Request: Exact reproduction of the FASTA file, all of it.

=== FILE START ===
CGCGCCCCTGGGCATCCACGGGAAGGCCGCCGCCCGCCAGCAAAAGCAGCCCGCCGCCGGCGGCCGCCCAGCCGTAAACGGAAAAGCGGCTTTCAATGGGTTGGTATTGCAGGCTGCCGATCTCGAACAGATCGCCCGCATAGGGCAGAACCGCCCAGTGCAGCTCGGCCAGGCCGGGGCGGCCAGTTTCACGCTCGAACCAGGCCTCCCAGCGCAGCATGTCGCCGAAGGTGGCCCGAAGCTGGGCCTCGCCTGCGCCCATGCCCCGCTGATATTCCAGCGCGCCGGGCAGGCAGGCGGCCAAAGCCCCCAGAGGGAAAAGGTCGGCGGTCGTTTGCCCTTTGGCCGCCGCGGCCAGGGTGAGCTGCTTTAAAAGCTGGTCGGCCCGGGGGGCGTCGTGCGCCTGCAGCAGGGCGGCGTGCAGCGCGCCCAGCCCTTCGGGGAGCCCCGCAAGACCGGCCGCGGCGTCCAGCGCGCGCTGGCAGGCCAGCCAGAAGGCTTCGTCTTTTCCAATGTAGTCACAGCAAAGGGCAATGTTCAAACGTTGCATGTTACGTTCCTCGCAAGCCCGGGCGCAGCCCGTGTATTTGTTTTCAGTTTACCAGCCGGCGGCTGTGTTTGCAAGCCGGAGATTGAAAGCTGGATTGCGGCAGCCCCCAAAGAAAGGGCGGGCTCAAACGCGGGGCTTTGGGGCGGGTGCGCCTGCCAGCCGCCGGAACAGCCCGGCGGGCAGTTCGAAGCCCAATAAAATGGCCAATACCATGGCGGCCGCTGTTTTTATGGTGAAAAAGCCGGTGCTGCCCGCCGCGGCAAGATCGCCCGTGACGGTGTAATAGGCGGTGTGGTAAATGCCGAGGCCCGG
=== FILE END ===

CGCGCCCCTGGGCATCCACGGGAAGGCCGCCGCCCGCCAGCAAAAGCAGCCCGCCGCCGGCGGCCGCCCAGCCGTAAACGGAAAAGCGGCTTTCAATGGGTTGGTATTGCAGGCTGCCGATCTCGAACAGATCGCCCGCATAGGGCAGAACCGCCCAGTGCAGCTCGGCCAGGCCGGGGCGGCCAGTTTCACGCTCGAACCAGGCCTCCCAGCGCAGCATGTCGCCGAAGGTGGCCCGAAGCTGGGCCTCGCCTGCGCCCATGCCCCGCTGATATTCCAGCGCGCCGGGCAGGCAGGCGGCCAAAGCCCCCAGAGGGAAAAGGTCGGCGGTCGTTTGCCCTTTGGCCGCCGCGGCCAGGGTGAGCTGCTTTAAAAGCTGGTCGGCCCGGGGGGCGTCGTGCGCCTGCAGCAGGGCGGCGTGCAGCGCGCCCAGCCCTTCGGGGAGCCCCGCAAGACCGGCCGCGGCGTCCAGCGCGCGCTGGCAGGCCAGCCAGAAGGCTTCGTCTTTTCCAATGTAGTCACAGCAAAGGGCAATGTTCAAACGTTGCATGTTACGTTCCTCGCAAGCCCGGGCGCAGCCCGTGTATTTGTTTTCAGTTTACCAGCCGGCGGCTGTGTTTGCAAGCCGGAGATTGAAAGCTGGATTGCGGCAGCCCCCAAAGAAAGGGCGGGCTCAAACGCGGGGCTTTGGGGCGGGTGCGCCTGCCAGCCGCCGGAACAGCCCGGCGGGCAGTTCGAAGCCCAATAAAATGGCCAATACCATGGCGGCCGCTGTTTTTATGGTGAAAAAGCCGGTGCTGCCCGCCGCGGCAAGATCGCCCGTGACGGTGTAATAGGCGGTGTGGTAAATGCCGAGGCCCGG